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2013-07-25

Commishes hear SARA's LiDAR pitch

By Judith Pannebaker & Carolyn B. Edwards

John Refolo, CMF, a GIS analyst with the San Antonio River Authority, recently outlined the LiDAR (Light Detection and Ranging) mapping procedure and its use as a part of the FEMA RiskMAP program to Bandera County Commissioners.
Refolo had anticipated bringing the county onboard as one of the project's participating sponsors, along with the City of Bandera, Bandera Electric Cooperative and the Economic Development Corporation, among other entities. On Thursday, July 11, he indicated SARA was seeking $50,000 of local funding. The total cost of mapping Bandera County would be $230,000.
As Refolo explained, LiDAR had already partnered locally with the Bandera County River Authority and Groundwater District (BCRAGD). The mapping project would create a database for clarifying flood plain boundaries and more.
Under the direction of the Texas Water Development Board, the LiDAR mapping process uses pulses of light from an airborne sensor to measure the elevation of the ground below. "It gives us four or more elevation points in a square meter," Refolo explained, "yielding high quality elevation data." Parts of Bandera County already mapped include the southeast border from Medina Lake eastward, a small block just north of Bandera along Highway 173, a swath in the center of the county that comes down from Kerr County and a block in the Vanderpool area.
"Eventually the entire state will be mapped," Refolo said, "and this area is the last major frontier in Central Texas."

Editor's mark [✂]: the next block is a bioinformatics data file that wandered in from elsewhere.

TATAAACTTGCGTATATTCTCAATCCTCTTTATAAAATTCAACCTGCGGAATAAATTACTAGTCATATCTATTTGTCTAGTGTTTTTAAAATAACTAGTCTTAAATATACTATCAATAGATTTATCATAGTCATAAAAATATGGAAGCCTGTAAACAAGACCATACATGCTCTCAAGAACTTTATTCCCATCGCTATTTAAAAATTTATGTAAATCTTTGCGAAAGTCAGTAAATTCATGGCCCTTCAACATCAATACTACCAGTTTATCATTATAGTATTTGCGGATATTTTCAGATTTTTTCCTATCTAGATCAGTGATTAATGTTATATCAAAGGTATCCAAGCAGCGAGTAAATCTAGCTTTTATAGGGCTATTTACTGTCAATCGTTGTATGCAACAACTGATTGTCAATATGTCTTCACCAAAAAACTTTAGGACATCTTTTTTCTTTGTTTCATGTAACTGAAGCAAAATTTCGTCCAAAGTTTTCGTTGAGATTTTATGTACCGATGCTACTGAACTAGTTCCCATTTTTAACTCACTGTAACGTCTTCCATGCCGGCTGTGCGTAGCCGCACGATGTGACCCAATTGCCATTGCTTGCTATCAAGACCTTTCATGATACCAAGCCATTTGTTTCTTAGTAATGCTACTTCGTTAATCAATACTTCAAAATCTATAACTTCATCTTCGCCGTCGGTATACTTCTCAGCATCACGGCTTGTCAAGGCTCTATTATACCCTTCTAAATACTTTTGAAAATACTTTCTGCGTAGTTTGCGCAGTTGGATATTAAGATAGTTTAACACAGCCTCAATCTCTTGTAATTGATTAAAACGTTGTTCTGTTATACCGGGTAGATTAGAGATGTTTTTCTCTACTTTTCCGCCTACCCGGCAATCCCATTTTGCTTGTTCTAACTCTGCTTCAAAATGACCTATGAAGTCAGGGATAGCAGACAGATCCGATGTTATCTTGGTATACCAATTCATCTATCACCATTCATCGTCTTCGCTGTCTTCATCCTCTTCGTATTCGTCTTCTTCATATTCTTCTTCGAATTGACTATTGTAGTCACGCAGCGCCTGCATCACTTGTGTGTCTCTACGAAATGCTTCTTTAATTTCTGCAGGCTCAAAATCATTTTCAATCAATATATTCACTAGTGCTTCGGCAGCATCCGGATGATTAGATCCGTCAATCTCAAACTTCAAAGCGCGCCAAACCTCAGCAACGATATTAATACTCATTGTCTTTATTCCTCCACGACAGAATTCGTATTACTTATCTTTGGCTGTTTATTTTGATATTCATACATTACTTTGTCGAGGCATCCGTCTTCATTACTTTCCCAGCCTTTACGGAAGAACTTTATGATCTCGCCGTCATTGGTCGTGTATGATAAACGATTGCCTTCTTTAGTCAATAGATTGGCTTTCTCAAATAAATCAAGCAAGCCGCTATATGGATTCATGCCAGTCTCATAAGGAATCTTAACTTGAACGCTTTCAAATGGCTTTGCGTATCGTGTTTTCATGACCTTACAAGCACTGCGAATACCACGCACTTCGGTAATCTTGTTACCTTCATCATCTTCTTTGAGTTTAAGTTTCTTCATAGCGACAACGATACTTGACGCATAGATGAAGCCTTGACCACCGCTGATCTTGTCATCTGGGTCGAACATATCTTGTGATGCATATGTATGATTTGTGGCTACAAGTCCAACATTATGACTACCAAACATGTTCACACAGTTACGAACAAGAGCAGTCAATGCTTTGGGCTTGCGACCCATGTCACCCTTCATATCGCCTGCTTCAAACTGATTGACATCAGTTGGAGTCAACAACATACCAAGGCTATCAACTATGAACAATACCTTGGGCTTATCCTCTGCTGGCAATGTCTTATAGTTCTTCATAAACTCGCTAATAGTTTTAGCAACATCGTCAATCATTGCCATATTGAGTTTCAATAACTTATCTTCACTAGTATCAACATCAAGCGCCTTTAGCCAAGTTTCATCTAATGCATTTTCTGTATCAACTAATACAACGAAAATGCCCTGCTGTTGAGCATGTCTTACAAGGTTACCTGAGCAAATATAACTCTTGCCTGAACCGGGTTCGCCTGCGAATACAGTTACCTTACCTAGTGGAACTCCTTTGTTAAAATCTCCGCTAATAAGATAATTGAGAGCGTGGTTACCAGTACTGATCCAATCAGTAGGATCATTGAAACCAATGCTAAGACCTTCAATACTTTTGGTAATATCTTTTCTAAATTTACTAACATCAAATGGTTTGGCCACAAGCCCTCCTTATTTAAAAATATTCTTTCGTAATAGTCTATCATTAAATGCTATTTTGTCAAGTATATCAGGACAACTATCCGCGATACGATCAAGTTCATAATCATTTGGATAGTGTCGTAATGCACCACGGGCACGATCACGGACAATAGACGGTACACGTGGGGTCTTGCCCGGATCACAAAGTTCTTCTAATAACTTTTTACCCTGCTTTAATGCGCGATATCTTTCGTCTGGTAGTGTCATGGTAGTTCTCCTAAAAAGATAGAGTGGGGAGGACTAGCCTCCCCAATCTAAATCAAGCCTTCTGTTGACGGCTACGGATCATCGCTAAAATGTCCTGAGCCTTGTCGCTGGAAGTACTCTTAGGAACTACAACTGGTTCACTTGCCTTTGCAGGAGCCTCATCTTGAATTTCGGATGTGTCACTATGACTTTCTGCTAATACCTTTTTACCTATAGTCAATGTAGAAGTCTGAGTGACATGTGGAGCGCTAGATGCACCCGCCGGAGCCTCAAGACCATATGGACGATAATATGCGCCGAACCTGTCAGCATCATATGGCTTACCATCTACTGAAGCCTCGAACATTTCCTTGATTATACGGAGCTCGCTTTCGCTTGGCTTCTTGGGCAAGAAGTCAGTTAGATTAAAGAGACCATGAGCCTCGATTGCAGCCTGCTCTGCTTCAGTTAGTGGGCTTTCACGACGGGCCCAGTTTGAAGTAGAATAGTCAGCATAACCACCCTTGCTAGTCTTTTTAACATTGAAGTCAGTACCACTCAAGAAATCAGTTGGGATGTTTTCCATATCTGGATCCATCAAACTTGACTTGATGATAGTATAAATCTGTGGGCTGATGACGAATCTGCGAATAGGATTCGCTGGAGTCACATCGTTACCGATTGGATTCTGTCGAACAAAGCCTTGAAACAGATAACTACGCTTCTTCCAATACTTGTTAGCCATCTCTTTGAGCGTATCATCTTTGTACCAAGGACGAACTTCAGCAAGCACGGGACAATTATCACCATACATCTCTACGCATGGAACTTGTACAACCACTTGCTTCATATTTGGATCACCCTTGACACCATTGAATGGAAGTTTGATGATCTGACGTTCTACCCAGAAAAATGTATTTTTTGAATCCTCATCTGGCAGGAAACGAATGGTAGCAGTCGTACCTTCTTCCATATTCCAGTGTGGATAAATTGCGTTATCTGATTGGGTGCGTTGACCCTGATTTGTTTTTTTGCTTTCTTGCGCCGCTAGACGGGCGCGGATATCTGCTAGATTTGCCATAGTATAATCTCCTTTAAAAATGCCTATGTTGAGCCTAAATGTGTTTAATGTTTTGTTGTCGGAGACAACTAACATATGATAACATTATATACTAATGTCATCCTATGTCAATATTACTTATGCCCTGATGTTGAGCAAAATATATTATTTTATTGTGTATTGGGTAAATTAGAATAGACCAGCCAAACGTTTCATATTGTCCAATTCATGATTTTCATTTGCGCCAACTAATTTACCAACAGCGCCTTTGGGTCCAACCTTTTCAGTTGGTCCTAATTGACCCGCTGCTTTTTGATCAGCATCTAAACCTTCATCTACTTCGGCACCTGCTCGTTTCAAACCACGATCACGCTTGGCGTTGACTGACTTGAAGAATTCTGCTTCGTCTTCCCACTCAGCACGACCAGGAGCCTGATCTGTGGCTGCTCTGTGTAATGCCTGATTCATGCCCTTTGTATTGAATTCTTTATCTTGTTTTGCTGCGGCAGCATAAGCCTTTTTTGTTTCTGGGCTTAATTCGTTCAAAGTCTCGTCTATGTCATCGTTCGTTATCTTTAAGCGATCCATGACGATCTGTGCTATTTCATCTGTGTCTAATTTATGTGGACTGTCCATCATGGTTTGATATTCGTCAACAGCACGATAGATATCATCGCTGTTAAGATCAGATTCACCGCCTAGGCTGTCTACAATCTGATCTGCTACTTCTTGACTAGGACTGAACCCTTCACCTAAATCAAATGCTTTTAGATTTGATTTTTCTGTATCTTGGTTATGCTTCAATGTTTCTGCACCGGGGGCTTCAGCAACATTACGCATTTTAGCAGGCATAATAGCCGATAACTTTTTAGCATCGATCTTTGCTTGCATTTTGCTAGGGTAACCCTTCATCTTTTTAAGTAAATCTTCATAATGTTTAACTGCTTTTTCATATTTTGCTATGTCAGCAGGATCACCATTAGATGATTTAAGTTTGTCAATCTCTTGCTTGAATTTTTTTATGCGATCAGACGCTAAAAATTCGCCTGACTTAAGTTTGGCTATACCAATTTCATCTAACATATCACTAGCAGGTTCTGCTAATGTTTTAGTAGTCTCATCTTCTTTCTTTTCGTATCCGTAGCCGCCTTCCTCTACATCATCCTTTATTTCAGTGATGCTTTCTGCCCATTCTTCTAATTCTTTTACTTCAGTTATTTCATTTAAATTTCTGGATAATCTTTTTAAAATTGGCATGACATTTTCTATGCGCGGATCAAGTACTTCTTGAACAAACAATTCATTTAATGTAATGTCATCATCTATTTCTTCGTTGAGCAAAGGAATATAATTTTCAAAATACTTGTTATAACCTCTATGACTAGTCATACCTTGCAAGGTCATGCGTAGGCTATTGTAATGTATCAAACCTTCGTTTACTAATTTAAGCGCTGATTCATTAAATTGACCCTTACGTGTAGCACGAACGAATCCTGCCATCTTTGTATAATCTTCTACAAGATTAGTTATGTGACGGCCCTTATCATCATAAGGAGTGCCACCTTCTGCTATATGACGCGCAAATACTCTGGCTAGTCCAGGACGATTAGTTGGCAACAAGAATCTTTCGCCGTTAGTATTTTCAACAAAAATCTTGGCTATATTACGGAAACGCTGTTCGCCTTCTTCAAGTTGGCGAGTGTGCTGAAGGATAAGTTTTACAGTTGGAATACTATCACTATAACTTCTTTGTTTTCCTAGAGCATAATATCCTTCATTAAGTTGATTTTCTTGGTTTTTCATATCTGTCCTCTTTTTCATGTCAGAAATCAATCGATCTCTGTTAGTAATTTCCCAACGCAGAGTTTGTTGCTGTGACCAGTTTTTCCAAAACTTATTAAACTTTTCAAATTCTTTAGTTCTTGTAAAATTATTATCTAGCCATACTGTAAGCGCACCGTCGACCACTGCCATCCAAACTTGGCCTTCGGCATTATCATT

Once LiDAR mapping is completed, SARA will use the collected data to participate in the FEMA RiskMAP program. This nationwide project uses high quality risk data to increase awareness of flood risk, promote community mitigation action and reduce risk to lives and property.
As a participant in RiskMAP, Bandera County would receive a Flood Risk Database, Flood Risk Report and a Flood Risk Map. Datasets would include flood depth and analysis grids, flood risk assessments and areas of mitigation interest. Bandera County is part of Hydrologic Unit Code (HUC) 8, a classification number in the FEMA program, which includes the Medina River and Leon Creek watersheds. In the county, 5.31 miles of the watershed have been verified, with 399.19 miles still unknown.
The program, which would clarify flood plain boundaries, would help predict the percentage of risk for a location for 10-year to 500-year flood events, Refolo said.
"The LiDAR is data your community can utilize for many years, in various ways, say in emergency management," Refolo told the court.
"How does cedar affect the resolution?" asked Precinct 2 Commissioner Bobby Harris. According to Refolo, the technology penetrates through cedar and thick brush to capture the desired information. "There are ways around cedar," he said.
Other uses for Bandera County would be measuring the amount of sediment that has accumulated in a channel leading into the Medina River and determining how much fuel would be available in the event of wildfires. "This information would determine where to put the most effective firebreaks," Refolo said.
"Once you get the information, you can dream big and use it for many purposes," he added. Other uses include building footprint and land development information. "This aerial mapping won't replace surveying, but will give accurate high precision mapping for planning," Refolo said. "As the data is accumulated, you will find more applications."
Wendy Grams, chief appraiser for the Central Appraisal District, said the CAD has no aerial maps of the county. She believed that the project would make CAD's job easier. "Most properties are behind locked gates. This would make it easier to find new structures that are not on the tax rolls," she said. "That $50,000 could eventually bring as much as $4.2 million in appraisals. The program would pay for itself in a year."
To a query, Refolo admitted that county officials could access the information without contributing to the project. "It's all public information that is stored by the state," he said. However, he commented that the county would have to purchase a software program to access the data.
And, as was indicated, state officials would be more amenable to assisting partners who have put some skin - read "funding" - into the LiDAR project.